Born Jerzy Himmelfarb in Lodz, Poland (then Russia) on 4th August 1900 Him shortened and anglicized his name in 1933. Educated in Warsaw he went to Moscow in 1917 to study Roman Law but when the university closed during the Russian revolution, he went to the University of Bonn and completed a PhD on the comparative history of religion in 1924. Him wanted to pursue a more creative career path and registered at the Leipzig Academy for Graphic Art (1924-8), and received his first design commission in 1926, before formally starting work as a graphic designer in Poland and Germany. He helped to establish the KAGR (the Circle of Advertising Graphic Artists) and formed a partnership with the artist Jan Hewitt in 1933.
The two men decided to relocate to England after Lund Humphries held an exhibition, and the Victoria & Albert Museum (V&A) asked for samples of their work. Lewitt-Him set up in London in 1937. During the Second World War their posters for the Ministries of Information, Food, and War became familiar images, particularly ‘Shanks Pony’ and ‘The Vegetabull’. They also painted murals for factory kitchens and canteens. The Polish government in exile benefitted from their design skills.
Naturalised British in 1948 Him’s designs ranged from posters to book jackets, from toys to exhibition stands and his client list was equally wide ranging, including Imperial Airways, Pan-American Airways, American Overseas Airlines, Horizon Holidays, RoSPA, Formica, Penguin Books, Punch, Australia House, Phillips and jam manufacturers Chivers and Hartleys. In the 1950s Him created the imaginary county of ‘Schweppeshire’ as part of an advertising campaign for the soft-drink manufacturer.
As well as the large umbrella tree for the ‘Wet Weather Section’ of the Britain Can Make It exhibition (1946) Lewitt-Him designed the 25ft high Guinness clock for the Pleasure Gardens at Battersea Park, and murals for the Education Pavilion at the Festival of Britain (1951). Following Sir Gerald Barry’s talk at the RSA in 1961 on ‘The influence of the Festival in Britain on Design Today’, Him told the audience ‘that the most important thing about the Festival was the spirit of excitement…both among the public and the creative people’.
By 1955 the partnership had dissolved as Jan Lewitt returned to painting while Him continued to work on his own as a graphic designer. He received commissions for a window display for the official opening of De Bijenkorf department store in Rotterdam (1957); a ‘Noah’s Ark’ display of Australian products for the Ideal Home exhibition (1960) and a Christmas themed window for the Design Centre, Haymarket (1961), as well as illustrations for books, including those he wrote for children. These included Frank Hermann, Giant Alexander series, Don Quixote, King Midas, Zuleika Dobson and Two Plays for Puritans by George Bernard Shaw. He produced the graphics for Kipling’s Just So stories for Thames Television and in 1977 he designed the posters and logo for National Children’s Book Week and received a prize under the V&A Frances Williams Book Illustration Award scheme.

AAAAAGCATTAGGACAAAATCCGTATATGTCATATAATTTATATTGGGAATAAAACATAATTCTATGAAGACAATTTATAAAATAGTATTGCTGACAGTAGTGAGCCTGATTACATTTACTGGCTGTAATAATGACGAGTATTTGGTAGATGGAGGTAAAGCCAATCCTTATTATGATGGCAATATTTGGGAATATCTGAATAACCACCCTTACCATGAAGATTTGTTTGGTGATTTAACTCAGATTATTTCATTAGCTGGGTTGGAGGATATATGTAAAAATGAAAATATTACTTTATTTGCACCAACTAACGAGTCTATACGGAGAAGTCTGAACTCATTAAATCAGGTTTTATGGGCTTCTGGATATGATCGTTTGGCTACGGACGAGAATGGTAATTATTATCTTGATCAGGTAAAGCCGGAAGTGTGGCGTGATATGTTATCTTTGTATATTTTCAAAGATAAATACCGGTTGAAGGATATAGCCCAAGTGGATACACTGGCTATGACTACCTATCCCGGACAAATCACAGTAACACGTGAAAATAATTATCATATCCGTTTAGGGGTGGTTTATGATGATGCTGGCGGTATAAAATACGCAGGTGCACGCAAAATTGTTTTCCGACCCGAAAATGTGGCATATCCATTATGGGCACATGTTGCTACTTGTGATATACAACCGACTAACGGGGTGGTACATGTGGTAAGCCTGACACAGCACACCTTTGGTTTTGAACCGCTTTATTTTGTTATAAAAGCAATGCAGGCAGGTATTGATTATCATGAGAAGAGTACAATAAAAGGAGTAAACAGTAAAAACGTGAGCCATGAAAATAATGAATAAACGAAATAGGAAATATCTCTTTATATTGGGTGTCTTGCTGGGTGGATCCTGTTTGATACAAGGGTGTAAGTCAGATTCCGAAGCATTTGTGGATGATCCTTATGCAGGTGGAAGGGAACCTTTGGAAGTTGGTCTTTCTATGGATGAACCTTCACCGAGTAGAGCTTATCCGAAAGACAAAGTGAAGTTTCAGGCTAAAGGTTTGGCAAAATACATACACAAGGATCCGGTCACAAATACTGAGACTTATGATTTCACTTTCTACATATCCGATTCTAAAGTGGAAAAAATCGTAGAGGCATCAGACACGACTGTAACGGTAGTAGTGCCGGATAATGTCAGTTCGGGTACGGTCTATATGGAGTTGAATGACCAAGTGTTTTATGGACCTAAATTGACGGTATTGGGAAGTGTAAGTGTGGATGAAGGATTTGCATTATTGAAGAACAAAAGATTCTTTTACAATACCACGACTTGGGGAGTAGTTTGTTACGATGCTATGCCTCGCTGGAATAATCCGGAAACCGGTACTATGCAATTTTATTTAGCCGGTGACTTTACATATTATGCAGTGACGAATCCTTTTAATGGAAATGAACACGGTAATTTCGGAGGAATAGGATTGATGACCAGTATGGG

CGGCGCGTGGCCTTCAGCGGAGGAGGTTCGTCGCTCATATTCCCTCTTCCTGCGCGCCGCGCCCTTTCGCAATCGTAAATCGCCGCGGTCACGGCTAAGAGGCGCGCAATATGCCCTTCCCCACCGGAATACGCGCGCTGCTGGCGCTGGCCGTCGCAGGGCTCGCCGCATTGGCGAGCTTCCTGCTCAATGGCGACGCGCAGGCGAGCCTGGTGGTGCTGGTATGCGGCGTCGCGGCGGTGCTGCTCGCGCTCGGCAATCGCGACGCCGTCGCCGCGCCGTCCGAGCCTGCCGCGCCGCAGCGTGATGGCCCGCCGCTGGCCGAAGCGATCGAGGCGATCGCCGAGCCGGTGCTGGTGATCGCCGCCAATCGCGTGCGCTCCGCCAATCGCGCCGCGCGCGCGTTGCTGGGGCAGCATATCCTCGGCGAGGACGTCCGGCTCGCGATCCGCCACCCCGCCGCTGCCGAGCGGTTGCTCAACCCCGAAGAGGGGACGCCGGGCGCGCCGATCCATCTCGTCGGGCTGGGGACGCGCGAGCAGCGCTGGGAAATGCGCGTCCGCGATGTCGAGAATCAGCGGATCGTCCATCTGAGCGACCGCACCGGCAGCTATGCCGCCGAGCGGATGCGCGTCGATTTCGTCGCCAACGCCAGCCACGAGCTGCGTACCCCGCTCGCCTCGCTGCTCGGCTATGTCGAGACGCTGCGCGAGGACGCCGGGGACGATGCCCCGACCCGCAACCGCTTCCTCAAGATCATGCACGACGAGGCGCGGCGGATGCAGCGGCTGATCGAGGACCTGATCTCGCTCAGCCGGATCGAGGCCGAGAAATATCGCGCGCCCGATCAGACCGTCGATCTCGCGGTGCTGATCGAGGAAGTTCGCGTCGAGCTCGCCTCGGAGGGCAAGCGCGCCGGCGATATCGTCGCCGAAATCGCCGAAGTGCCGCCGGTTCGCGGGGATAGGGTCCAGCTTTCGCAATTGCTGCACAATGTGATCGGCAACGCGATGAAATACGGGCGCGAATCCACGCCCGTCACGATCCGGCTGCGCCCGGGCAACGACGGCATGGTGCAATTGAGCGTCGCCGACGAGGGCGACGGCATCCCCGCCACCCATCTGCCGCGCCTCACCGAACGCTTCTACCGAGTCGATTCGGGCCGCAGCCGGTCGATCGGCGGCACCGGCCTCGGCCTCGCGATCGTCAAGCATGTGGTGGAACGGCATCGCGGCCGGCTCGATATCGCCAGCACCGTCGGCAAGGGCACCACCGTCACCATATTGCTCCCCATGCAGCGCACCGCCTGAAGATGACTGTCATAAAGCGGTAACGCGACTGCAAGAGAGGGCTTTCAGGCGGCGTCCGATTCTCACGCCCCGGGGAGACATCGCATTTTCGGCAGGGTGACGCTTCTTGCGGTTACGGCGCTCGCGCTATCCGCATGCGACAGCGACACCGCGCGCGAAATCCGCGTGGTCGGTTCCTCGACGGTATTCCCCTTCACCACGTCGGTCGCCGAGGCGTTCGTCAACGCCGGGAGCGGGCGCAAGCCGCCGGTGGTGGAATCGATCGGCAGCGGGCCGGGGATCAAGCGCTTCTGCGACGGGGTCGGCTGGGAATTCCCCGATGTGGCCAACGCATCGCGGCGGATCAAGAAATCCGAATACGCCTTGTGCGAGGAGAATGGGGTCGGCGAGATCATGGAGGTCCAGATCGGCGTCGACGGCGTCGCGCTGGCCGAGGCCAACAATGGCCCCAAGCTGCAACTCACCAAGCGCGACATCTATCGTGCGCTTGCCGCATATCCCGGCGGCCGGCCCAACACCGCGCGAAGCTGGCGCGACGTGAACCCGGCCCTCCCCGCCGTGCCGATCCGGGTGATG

Him undertook a variety of projects connected with Israel and Jewish culture. He designed the Warsaw Ghetto exhibition that was shown twice in London and later in Frankfurt, and also conceived and designed the Masada Exhibition shown at the Festival Hall in 1966. This exhibition later toured the United States, France, Germany, Holland, Belgium, Sweden and Switzerland before being presented at the Israel Museum in Jerusalem. As well as producing the graphics for the Halas and Batchelor animated film ‘For Better, For Worse’, Him designed the lettering for the Israel Pavilion for the Brussels Expo (1958), and nine years later he was appointed chief designer for the Israel Pavilion for the Montreal Expo. El Al Airlines appointed Him their Chief Designer in 1960 and he created covers for the Middle East magazine.
Him, one of the first members (with RDIs Tom Eckersley, Barnett Freedman, Ashley Havinden, FHK Henrion, Walter Herdeg and Hans Schleger) of the Alliance Graphique Internationale (AGI) established in 1952, said, at their 1960 meeting, that the creative process, as he saw it, was ‘a fragile thing, born out of soul-searching and grappling in the dark’. Looking back on his career Him said ‘I am roughly as old as graphic design in the modern sense and have watched its development, for better or worse, into a proper profession’.
A Fellow of the Society of Industrial Artists and of the Society of Typographical Designers, Him accepted the position of Senior Lecturer in Design at Leicester Polytechnic in 1969. Seven years later, at the invitation of Tom Eckersley RDI, a retrospective exhibition of Him’s work was held at the London College of Printing and, Him reciprocated by writing the introduction to the catalogue for the exhibition of Eckersley’s designs held at the Camden Arts Centre in 1980.
Artist and illustrator David Gentleman RDI wrote an obituary for Him, who had been appointed a Royal Designer for Industry (RDI) in 1977, for the Journal of the Royal Society of Arts. In it he described Him’s work as ‘always adventurous, humorous and elegant; but it also had a simple and unassuming, almost childlike air’ that ‘seemed to belie his breadth of vision and understanding’.
Him was still eagerly drawing at the end of his life and he died in London on 4th April 1982 at the age of 81.
Britain Can Make It Exhibition Catalogue 1946
- Group D: Books and Printing – items 151
- Designers of Individual Sections – pages 238, 256
To learn more about the work of George Him, his relationships with other designers, and further resources, visit the Exploring British Design prototype web portal.
Ruth Artmonsky, Jan Le Witt and George Him. Design Lewitt-Him, 2008
Photo © DesCo. RSA, London.